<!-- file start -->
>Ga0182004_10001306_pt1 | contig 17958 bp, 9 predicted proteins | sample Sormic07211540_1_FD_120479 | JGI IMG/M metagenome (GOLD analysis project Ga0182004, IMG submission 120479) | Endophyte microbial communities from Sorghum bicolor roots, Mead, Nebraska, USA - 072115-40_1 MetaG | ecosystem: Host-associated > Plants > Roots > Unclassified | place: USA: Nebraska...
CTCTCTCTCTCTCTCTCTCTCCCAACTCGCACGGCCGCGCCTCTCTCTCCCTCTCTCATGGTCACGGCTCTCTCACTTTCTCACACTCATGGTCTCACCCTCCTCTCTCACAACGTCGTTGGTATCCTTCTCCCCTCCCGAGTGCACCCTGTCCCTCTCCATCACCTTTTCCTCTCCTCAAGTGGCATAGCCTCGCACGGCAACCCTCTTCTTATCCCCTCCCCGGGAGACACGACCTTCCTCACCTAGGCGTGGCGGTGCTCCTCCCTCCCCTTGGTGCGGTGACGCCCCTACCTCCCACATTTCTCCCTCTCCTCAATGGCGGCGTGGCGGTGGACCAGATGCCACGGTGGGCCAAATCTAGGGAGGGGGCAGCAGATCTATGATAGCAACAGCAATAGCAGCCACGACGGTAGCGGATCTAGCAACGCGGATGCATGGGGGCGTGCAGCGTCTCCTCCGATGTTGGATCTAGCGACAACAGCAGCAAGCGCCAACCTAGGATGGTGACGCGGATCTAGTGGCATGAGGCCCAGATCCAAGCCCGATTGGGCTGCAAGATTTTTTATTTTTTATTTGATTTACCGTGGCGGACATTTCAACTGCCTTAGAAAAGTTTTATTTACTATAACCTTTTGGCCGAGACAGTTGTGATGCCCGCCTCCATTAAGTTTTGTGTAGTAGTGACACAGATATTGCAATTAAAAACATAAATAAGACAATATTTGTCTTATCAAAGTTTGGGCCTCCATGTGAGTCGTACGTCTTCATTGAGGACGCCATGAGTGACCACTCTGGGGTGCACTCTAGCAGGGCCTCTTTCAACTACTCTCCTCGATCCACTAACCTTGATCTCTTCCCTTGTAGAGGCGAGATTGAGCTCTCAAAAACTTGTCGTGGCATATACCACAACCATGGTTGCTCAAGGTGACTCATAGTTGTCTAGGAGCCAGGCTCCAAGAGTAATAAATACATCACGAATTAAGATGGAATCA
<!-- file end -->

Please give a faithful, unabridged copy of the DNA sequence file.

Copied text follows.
>Ga0182004_10001306_pt1 | contig 17958 bp, 9 predicted proteins | sample Sormic07211540_1_FD_120479 | JGI IMG/M metagenome (GOLD analysis project Ga0182004, IMG submission 120479) | Endophyte microbial communities from Sorghum bicolor roots, Mead, Nebraska, USA - 072115-40_1 MetaG | ecosystem: Host-associated > Plants > Roots > Unclassified | place: USA: Nebraska...
CTCTCTCTCTCTCTCTCTCTCCCAACTCGCACGGCCGCGCCTCTCTCTCCCTCTCTCATGGTCACGGCTCTCTCACTTTCTCACACTCATGGTCTCACCCTCCTCTCTCACAACGTCGTTGGTATCCTTCTCCCCTCCCGAGTGCACCCTGTCCCTCTCCATCACCTTTTCCTCTCCTCAAGTGGCATAGCCTCGCACGGCAACCCTCTTCTTATCCCCTCCCCGGGAGACACGACCTTCCTCACCTAGGCGTGGCGGTGCTCCTCCCTCCCCTTGGTGCGGTGACGCCCCTACCTCCCACATTTCTCCCTCTCCTCAATGGCGGCGTGGCGGTGGACCAGATGCCACGGTGGGCCAAATCTAGGGAGGGGGCAGCAGATCTATGATAGCAACAGCAATAGCAGCCACGACGGTAGCGGATCTAGCAACGCGGATGCATGGGGGCGTGCAGCGTCTCCTCCGATGTTGGATCTAGCGACAACAGCAGCAAGCGCCAACCTAGGATGGTGACGCGGATCTAGTGGCATGAGGCCCAGATCCAAGCCCGATTGGGCTGCAAGATTTTTTATTTTTTATTTGATTTACCGTGGCGGACATTTCAACTGCCTTAGAAAAGTTTTATTTACTATAACCTTTTGGCCGAGACAGTTGTGATGCCCGCCTCCATTAAGTTTTGTGTAGTAGTGACACAGATATTGCAATTAAAAACATAAATAAGACAATATTTGTCTTATCAAAGTTTGGGCCTCCATGTGAGTCGTACGTCTTCATTGAGGACGCCATGAGTGACCACTCTGGGGTGCACTCTAGCAGGGCCTCTTTCAACTACTCTCCTCGATCCACTAACCTTGATCTCTTCCCTTGTAGAGGCGAGATTGAGCTCTCAAAAACTTGTCGTGGCATATACCACAACCATGGTTGCTCAAGGTGACTCATAGTTGTCTAGGAGCCAGGCTCCAAGAGTAATAAATACATCACGAATTAAGATGGAATCA